NASA has been working on a lot of projects over the years and one of those projects is the IRIS spacecraft that will be sent into space to study the sun to help scientists learn more about the sun. IRIS stands for Interference Region Imaging Spectrograph and the satellite arrived at Vandenberg Air Force Base in California earlier this week. The spacecraft now begin its final preparations for launch.
NASA says that the IRIS spacecraft will improve our understanding of how heat and energy move in the deepest levels of the sun's atmosphere. One goal of the IRIS program is to increase our ability to forecast space weather. During solar storms, the sun can discharge powerful waves of radiation and other particles that can interfere with communications on Earth and pose significant health risks to astronauts in space.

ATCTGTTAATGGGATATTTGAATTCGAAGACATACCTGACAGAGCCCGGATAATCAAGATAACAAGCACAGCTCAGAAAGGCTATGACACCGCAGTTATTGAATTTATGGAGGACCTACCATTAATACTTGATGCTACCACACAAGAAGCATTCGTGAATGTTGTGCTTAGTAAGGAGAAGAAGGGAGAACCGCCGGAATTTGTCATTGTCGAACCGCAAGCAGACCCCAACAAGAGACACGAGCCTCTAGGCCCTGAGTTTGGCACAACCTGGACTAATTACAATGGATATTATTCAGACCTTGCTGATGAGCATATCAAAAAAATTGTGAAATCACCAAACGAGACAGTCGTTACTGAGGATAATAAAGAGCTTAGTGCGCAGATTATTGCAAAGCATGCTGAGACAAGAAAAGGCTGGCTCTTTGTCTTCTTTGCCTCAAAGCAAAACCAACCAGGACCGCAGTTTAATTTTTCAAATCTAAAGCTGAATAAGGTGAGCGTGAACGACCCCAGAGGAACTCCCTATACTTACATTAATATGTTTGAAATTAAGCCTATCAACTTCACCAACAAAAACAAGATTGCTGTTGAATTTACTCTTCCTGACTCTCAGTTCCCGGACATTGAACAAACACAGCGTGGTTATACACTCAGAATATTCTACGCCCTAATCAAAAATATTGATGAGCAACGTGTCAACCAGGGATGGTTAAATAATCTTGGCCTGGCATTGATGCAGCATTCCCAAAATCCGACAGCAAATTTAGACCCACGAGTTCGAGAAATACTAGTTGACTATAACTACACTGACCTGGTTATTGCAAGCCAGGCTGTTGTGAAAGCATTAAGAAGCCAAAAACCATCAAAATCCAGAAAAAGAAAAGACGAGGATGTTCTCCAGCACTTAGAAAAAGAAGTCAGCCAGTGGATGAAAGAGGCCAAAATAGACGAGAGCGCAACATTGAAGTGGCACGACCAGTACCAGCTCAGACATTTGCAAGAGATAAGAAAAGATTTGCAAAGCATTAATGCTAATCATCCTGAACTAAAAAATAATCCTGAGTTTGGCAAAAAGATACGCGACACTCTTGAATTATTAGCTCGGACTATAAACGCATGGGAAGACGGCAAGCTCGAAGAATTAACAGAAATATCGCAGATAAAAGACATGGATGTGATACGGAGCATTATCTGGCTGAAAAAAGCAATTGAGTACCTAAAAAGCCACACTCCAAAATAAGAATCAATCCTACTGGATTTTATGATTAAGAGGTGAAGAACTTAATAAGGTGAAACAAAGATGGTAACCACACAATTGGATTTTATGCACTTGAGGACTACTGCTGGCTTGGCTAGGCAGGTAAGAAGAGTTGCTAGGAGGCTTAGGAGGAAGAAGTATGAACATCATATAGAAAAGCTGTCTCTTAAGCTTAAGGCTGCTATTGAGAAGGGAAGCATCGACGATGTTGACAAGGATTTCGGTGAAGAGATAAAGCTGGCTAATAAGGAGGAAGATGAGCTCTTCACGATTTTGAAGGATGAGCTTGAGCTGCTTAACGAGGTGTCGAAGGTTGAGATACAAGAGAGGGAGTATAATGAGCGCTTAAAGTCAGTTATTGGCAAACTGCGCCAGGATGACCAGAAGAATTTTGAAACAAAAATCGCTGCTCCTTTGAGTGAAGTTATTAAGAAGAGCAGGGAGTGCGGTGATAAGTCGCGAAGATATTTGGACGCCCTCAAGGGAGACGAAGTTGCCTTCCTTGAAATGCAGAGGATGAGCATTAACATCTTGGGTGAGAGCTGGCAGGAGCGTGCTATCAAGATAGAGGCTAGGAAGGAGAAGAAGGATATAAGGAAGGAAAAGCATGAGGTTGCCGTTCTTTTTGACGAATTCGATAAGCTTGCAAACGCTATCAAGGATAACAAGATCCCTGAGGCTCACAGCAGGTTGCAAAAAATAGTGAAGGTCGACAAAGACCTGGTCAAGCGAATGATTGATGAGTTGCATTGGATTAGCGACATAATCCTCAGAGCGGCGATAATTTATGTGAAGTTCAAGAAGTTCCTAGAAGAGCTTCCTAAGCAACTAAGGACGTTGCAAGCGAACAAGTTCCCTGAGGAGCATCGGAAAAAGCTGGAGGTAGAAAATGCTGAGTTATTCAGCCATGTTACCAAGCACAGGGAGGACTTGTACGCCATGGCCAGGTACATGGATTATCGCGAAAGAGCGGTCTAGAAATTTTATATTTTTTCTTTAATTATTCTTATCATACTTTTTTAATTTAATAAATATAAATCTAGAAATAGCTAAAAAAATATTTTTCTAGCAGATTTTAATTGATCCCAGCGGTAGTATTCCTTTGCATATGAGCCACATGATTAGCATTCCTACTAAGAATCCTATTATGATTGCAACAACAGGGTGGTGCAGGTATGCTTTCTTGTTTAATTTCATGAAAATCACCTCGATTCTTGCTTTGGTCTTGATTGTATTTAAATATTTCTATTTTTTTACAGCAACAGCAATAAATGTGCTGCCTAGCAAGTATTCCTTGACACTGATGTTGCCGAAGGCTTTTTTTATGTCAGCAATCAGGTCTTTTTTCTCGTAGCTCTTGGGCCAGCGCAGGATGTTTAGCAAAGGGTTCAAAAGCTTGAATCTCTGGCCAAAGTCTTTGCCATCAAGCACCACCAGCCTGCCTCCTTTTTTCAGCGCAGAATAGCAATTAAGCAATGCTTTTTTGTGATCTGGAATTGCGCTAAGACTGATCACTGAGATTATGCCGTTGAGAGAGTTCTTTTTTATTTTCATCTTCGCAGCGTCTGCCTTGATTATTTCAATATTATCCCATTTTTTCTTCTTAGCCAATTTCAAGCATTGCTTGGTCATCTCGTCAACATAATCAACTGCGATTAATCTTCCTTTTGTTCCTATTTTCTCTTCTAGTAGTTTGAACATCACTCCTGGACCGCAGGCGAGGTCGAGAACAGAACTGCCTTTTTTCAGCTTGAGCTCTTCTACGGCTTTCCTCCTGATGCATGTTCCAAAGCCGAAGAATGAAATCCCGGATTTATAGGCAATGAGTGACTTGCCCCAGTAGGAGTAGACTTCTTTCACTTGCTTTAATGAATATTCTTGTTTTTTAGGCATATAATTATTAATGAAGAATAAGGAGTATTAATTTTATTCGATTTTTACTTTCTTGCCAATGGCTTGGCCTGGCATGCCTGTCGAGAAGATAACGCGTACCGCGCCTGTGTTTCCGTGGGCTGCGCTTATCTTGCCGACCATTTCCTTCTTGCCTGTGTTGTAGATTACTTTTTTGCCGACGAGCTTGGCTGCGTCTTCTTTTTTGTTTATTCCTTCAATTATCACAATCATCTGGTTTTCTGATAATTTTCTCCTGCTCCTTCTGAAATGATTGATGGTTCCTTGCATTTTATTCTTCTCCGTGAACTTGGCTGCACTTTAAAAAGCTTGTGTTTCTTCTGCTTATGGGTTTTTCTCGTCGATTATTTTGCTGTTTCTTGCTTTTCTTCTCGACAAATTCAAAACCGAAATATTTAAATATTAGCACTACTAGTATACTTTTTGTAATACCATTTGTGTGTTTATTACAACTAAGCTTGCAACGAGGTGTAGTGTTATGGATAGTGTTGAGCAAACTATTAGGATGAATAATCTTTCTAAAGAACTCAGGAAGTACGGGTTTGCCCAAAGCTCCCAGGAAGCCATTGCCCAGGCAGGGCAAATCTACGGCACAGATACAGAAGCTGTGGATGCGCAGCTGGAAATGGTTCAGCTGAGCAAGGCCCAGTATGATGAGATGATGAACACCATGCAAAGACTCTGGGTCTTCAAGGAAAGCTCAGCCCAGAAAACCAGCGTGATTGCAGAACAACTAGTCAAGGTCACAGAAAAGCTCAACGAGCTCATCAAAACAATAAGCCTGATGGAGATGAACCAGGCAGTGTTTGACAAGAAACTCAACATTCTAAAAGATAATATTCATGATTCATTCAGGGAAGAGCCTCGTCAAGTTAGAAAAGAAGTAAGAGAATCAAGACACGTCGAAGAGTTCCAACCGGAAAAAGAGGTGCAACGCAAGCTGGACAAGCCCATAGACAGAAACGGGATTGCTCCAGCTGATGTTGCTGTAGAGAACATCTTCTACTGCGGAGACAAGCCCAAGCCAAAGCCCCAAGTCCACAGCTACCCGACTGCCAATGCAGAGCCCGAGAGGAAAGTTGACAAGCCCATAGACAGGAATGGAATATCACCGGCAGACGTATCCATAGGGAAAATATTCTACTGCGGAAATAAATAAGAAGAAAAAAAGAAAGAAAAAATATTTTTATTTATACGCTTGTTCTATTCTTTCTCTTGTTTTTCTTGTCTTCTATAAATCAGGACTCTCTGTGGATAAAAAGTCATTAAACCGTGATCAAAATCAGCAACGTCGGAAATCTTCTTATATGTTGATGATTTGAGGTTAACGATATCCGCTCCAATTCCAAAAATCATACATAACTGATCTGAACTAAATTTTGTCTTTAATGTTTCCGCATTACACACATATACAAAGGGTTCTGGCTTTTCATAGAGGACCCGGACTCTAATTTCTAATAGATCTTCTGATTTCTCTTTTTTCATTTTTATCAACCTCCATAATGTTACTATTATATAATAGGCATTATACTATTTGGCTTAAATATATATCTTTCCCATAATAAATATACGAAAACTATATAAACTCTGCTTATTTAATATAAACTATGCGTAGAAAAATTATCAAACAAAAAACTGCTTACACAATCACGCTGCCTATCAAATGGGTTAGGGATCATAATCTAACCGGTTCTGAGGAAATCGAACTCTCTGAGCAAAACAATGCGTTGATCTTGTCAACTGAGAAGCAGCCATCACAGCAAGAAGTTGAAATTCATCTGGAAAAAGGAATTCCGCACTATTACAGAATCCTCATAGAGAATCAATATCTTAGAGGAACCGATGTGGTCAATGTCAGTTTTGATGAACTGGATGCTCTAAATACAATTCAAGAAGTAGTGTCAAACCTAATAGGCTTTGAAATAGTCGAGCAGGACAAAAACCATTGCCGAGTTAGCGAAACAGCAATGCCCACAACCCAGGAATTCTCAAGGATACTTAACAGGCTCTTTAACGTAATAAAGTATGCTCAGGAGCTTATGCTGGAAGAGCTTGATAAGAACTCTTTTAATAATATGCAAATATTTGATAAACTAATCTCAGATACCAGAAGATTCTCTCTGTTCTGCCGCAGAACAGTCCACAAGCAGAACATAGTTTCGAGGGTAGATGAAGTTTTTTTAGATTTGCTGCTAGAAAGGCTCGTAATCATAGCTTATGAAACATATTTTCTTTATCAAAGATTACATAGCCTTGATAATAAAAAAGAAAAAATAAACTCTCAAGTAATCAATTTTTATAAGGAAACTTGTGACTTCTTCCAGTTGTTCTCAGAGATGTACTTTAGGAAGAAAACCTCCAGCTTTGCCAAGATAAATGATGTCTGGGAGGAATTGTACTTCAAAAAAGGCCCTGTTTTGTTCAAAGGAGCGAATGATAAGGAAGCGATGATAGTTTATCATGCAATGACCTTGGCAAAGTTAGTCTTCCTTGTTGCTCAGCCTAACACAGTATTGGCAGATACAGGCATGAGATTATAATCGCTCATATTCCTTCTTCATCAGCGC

IRIS will receive final checkouts by NASA employees and will then be placed inside an Orbital Sciences Pegasus rocket. NASA expects to launch the rocket holding the spacecraft no earlier than May 28. The deployment of that rocket from the L-1011 carrier aircraft is targeted for 7:27 PM PDT. The carrier aircraft will climb to 39,000 feet over the Pacific Ocean, about 100 miles northwest of Vandenberg off the central coast of California, south of Big Sur before releasing the Pegasus rocket.
The IRIS spacecraft has a single instrument, which is a multi-channel imaging spectrograph with an ultraviolet telescope. The instrument is designed to give scientists an improved understanding of the physical processes that go on in the sun's interference region. The spacecraft is capable of taking high-resolution images and information it gathers will be studied intently to help scientists create advanced computer models of how matter, light, and energy move from the suns 6000-degree Kelvin surface to its million-Kelvin Corona.